You know, I remember the first time Cheri told me that a major part of our food chaining program was going to be food education.
I thought she was totally nuts.
I mean, why on earth would I have to go around teaching Ewan about food--he was only 3 at the time. How much can you really teach a 3 year old about food? But determined to try, off I went back home to ponder all these new found fangled ideas of Miss Cheri.
I asked everyone I knew and people at the local university about food education programs for children, and they looked at me like I was totally nuts!
Which left us in kind of a rut. I knew we were supposed to be doing it, but I had no idea how to do it and what to talk about. And there we sat in food education limbo until Ewan put a big ole spotlight on what food education meant to him (something I talk about in the Food Chaining book and my website).
Here was our AHA! moment and our chance to pounce on the food education wave and ride that wave all the way to eating casseroles and spaghetti with meatballs!
Ummm, well, not exactly.
Food education was a springboard for Ewan to experiment and to learn but it didn't always equate with him adding some new food to his diet right away. Sometimes it would take months to get from a sandwich game or sandwich activities to actually combining bread and meat together to EAT a sandwich.
It's a foundation and from this foundation he could build, he could learn, he could expand. What it did was allow him to explore foods in a very safe and non-threatening way, without the expectation of him having to take a bite. He was building a veritable library of food products, characteristics, and properties in his head, in a way that allowed him to trust me, trust food, and to trust himself.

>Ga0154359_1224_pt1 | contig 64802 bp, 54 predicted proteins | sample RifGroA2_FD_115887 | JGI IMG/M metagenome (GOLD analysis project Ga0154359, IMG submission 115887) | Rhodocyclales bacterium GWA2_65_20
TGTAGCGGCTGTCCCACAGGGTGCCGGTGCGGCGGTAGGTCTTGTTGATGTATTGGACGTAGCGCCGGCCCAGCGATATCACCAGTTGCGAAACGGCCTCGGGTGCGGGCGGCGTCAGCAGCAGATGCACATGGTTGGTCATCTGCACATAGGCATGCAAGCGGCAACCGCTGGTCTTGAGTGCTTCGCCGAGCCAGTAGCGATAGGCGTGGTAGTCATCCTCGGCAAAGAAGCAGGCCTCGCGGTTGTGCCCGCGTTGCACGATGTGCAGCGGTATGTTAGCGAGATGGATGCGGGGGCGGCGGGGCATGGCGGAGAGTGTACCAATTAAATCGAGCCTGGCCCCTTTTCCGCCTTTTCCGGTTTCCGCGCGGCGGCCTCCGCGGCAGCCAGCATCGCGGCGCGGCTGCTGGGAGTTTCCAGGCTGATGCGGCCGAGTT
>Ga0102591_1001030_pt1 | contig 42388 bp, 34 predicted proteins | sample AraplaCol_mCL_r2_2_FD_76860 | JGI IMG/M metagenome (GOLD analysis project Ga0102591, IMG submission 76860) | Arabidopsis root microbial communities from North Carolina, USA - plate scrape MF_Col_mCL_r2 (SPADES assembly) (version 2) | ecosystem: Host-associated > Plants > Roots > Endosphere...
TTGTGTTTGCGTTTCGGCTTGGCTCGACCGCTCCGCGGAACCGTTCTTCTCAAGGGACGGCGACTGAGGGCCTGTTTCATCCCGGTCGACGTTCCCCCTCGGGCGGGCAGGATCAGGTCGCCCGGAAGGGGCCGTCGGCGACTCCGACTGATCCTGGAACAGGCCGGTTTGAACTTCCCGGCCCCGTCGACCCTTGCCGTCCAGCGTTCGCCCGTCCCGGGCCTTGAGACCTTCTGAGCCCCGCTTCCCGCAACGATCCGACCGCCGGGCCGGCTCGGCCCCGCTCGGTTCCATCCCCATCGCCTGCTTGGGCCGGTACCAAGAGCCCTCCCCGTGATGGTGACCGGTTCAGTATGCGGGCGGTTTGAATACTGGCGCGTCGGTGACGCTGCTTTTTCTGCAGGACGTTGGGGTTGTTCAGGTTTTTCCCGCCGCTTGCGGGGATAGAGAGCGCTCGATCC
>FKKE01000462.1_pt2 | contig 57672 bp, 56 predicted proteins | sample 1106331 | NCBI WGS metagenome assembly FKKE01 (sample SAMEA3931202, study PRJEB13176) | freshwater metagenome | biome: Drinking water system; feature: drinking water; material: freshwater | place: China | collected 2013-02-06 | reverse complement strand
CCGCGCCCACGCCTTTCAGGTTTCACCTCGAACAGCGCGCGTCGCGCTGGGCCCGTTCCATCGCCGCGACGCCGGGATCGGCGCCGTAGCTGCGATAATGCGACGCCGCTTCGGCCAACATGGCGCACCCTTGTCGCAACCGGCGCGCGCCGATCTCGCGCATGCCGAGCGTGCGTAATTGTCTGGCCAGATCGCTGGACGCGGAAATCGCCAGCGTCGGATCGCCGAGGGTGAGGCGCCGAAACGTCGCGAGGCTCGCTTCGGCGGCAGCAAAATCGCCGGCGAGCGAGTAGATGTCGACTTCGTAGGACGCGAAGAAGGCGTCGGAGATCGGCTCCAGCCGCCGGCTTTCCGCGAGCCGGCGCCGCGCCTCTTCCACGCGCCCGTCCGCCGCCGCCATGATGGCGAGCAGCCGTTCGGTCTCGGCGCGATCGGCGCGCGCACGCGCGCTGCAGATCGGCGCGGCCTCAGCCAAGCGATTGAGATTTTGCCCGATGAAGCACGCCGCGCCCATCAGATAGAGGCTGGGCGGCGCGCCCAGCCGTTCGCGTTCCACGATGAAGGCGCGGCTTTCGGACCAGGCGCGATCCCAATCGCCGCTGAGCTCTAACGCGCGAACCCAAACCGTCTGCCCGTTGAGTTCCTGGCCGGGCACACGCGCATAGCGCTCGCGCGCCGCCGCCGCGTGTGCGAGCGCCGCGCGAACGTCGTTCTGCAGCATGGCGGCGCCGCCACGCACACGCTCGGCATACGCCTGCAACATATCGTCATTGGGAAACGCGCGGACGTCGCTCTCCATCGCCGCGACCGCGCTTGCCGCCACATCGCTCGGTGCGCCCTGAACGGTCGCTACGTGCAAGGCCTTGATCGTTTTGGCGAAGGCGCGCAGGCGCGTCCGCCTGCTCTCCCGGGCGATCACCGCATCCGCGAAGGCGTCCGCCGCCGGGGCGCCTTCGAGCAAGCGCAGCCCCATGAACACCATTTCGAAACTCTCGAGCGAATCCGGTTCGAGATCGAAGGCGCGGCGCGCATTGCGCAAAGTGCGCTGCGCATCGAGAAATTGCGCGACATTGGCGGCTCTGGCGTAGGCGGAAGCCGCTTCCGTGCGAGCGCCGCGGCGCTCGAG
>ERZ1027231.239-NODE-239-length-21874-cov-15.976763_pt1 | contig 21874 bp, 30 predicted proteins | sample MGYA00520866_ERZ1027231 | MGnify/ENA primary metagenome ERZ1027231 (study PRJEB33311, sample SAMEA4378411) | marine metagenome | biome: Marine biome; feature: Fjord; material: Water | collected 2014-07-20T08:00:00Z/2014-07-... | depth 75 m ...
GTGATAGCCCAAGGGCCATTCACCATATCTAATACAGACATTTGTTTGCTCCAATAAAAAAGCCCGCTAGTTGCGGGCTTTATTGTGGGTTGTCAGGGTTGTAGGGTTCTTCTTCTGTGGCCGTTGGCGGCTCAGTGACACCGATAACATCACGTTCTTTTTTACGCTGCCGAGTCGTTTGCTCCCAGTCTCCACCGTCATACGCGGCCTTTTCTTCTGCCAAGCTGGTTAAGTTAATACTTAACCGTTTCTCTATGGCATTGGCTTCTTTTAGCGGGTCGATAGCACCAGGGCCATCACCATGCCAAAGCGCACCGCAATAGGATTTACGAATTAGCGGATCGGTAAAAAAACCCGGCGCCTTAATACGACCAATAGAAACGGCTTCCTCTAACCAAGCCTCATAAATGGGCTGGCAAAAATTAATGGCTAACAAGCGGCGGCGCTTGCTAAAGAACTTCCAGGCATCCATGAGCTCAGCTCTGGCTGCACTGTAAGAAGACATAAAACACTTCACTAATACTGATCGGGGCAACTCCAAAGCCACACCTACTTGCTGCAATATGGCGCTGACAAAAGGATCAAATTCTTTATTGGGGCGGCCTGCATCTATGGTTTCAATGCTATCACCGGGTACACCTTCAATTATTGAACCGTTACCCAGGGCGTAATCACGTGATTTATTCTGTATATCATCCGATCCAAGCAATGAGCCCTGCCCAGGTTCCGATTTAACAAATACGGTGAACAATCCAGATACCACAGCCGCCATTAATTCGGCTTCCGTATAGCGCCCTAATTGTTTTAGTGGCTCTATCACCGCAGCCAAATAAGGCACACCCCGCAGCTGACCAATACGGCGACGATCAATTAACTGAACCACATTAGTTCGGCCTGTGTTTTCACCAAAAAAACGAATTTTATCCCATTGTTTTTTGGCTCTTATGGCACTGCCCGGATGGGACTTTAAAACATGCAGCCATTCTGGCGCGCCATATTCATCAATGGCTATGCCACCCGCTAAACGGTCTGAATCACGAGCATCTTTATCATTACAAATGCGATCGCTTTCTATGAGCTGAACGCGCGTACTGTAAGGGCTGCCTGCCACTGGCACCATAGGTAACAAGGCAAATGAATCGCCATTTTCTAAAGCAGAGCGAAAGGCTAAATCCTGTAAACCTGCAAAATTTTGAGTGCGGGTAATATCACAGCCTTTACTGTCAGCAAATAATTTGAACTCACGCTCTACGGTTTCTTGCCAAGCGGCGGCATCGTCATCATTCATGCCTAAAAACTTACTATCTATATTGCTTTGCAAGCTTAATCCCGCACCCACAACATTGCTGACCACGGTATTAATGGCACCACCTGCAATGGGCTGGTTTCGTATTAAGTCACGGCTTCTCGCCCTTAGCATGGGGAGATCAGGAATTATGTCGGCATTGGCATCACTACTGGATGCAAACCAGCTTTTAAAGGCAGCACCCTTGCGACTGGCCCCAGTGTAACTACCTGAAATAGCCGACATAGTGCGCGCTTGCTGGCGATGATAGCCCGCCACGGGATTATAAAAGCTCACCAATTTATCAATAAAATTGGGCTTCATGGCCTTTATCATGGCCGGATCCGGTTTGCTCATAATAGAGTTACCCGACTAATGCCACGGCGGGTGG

I think someday Ewan could have the capacity to be the next Gordon Ramsey or Anthony Bourdain with a life long love of food and cooking, and certainly he's got the fiery and smart aleck attitude to go with it! He's definitely got Emeril Lagasse's "BAM!" down pat! Ewan definitely has things he loves about food and things he doesn't love but making the food education leap has brought him closer to his family, to his friends, and to his culture.
Ultimately, for Ewan, it came down to the fact that his sensory issues prohibited him from experimenting with food in the appropriate developmental ways that an infant, toddler, and preschooler does. He missed those very important stages of experimentation and we had to go back and start from scratch so that he could build that foundation.
I honestly consider this type of food education on par with reading books to very young children in order to prepare them for independent reading later. Let them play and experiment now in order to prepare them for independent eating later.
There are teaching moments left and right in a child's day, even for 3 year olds. Start small and think big, use the tips here, in the Food Chaining book, and on my website at www.theautismlife.com and combine those with who your child is and create something new and exciting. Never assume your child cannot learn something or does not want to learn something. Be excited about the whole process, if mom and dad and siblings think this is some fun stuff, chances are the child may find something interesting about what you are doing too.